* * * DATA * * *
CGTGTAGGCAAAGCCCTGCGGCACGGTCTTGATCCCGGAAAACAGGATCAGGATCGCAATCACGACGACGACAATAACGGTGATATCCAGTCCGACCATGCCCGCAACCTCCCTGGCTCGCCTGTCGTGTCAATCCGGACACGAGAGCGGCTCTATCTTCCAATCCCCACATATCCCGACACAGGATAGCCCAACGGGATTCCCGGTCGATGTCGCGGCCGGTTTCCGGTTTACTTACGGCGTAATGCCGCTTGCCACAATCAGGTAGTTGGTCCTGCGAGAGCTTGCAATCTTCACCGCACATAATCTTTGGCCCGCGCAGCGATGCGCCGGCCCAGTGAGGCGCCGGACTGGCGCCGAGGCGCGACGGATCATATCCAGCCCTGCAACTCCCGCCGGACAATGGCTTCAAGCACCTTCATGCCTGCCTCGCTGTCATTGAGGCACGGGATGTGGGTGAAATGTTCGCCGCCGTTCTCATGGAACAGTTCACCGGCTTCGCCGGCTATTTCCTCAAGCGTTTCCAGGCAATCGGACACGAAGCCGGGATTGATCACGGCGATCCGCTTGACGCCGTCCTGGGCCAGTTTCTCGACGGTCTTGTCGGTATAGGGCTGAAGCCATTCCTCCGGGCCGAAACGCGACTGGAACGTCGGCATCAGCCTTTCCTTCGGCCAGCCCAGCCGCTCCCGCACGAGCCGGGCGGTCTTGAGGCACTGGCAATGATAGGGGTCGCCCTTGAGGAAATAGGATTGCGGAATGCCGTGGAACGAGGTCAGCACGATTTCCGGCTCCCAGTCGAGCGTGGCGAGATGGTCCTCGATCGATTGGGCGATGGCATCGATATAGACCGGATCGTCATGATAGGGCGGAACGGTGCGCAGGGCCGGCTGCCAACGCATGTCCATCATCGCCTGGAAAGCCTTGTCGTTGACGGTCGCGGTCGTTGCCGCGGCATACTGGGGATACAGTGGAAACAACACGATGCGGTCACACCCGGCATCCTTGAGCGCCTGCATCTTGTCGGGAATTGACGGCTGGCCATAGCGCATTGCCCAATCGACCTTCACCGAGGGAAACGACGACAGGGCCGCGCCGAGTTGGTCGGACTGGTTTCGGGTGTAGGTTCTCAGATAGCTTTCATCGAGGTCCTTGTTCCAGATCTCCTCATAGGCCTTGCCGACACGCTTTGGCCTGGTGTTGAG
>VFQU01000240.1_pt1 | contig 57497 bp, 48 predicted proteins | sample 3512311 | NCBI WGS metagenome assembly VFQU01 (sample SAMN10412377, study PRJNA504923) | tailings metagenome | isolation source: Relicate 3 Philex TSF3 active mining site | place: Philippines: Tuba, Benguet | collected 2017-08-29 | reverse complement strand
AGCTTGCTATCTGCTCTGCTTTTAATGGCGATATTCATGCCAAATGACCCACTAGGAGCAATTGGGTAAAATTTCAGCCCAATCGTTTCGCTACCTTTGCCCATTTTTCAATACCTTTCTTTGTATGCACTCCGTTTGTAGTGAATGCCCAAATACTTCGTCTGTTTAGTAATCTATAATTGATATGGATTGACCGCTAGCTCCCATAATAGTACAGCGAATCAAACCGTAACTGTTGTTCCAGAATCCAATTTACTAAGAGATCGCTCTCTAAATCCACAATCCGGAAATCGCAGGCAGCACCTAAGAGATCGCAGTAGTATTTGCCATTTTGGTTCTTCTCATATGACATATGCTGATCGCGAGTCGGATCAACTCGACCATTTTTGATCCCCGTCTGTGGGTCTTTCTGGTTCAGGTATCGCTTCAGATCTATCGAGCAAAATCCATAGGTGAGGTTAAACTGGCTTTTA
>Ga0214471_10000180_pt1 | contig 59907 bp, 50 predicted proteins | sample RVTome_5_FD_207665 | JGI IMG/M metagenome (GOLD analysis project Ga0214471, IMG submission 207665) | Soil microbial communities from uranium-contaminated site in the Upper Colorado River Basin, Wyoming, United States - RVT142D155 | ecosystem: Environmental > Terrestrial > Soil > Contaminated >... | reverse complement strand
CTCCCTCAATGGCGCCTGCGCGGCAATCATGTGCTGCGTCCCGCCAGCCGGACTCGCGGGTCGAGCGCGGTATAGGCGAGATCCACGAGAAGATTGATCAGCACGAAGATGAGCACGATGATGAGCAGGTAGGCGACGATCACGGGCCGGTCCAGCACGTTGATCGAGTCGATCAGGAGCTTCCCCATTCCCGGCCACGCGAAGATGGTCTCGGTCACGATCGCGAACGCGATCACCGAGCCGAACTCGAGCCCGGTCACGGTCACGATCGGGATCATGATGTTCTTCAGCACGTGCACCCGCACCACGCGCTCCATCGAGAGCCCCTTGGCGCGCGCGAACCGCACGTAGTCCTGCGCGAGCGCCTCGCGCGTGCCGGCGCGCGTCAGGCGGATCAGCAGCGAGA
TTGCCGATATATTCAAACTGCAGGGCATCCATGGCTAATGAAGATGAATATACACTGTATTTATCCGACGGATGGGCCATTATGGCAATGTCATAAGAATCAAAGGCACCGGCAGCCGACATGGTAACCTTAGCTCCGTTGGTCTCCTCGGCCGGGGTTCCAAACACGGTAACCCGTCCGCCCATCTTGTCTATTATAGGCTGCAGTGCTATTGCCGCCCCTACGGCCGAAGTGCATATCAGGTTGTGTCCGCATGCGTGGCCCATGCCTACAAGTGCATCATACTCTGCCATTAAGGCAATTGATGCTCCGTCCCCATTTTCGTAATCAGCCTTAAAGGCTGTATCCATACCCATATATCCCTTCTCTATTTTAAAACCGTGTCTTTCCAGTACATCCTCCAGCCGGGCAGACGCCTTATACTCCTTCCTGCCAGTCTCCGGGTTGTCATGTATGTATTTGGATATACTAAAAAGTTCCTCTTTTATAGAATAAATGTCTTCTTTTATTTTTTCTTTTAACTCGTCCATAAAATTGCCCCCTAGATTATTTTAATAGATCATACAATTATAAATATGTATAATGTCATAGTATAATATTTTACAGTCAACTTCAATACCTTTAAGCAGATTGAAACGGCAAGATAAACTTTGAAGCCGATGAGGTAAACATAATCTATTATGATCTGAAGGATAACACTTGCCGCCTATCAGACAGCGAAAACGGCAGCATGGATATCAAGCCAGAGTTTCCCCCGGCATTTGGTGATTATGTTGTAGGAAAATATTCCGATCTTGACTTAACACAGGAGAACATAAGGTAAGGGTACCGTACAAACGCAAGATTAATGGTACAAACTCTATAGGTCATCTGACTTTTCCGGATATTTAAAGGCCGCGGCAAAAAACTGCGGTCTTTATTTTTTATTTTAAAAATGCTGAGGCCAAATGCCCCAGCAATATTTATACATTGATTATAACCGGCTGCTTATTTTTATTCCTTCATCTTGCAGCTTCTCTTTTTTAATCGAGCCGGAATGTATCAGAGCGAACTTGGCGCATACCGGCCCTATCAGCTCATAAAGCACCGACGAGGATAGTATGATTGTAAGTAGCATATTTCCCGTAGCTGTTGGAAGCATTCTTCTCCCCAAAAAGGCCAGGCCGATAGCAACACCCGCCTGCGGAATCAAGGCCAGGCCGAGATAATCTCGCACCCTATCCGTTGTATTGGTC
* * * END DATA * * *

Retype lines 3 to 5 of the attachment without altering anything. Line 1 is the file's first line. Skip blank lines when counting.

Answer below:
AGCTTGCTATCTGCTCTGCTTTTAATGGCGATATTCATGCCAAATGACCCACTAGGAGCAATTGGGTAAAATTTCAGCCCAATCGTTTCGCTACCTTTGCCCATTTTTCAATACCTTTCTTTGTATGCACTCCGTTTGTAGTGAATGCCCAAATACTTCGTCTGTTTAGTAATCTATAATTGATATGGATTGACCGCTAGCTCCCATAATAGTACAGCGAATCAAACCGTAACTGTTGTTCCAGAATCCAATTTACTAAGAGATCGCTCTCTAAATCCACAATCCGGAAATCGCAGGCAGCACCTAAGAGATCGCAGTAGTATTTGCCATTTTGGTTCTTCTCATATGACATATGCTGATCGCGAGTCGGATCAACTCGACCATTTTTGATCCCCGTCTGTGGGTCTTTCTGGTTCAGGTATCGCTTCAGATCTATCGAGCAAAATCCATAGGTGAGGTTAAACTGGCTTTTA
>Ga0214471_10000180_pt1 | contig 59907 bp, 50 predicted proteins | sample RVTome_5_FD_207665 | JGI IMG/M metagenome (GOLD analysis project Ga0214471, IMG submission 207665) | Soil microbial communities from uranium-contaminated site in the Upper Colorado River Basin, Wyoming, United States - RVT142D155 | ecosystem: Environmental > Terrestrial > Soil > Contaminated >... | reverse complement strand
CTCCCTCAATGGCGCCTGCGCGGCAATCATGTGCTGCGTCCCGCCAGCCGGACTCGCGGGTCGAGCGCGGTATAGGCGAGATCCACGAGAAGATTGATCAGCACGAAGATGAGCACGATGATGAGCAGGTAGGCGACGATCACGGGCCGGTCCAGCACGTTGATCGAGTCGATCAGGAGCTTCCCCATTCCCGGCCACGCGAAGATGGTCTCGGTCACGATCGCGAACGCGATCACCGAGCCGAACTCGAGCCCGGTCACGGTCACGATCGGGATCATGATGTTCTTCAGCACGTGCACCCGCACCACGCGCTCCATCGAGAGCCCCTTGGCGCGCGCGAACCGCACGTAGTCCTGCGCGAGCGCCTCGCGCGTGCCGGCGCGCGTCAGGCGGATCAGCAGCGAGA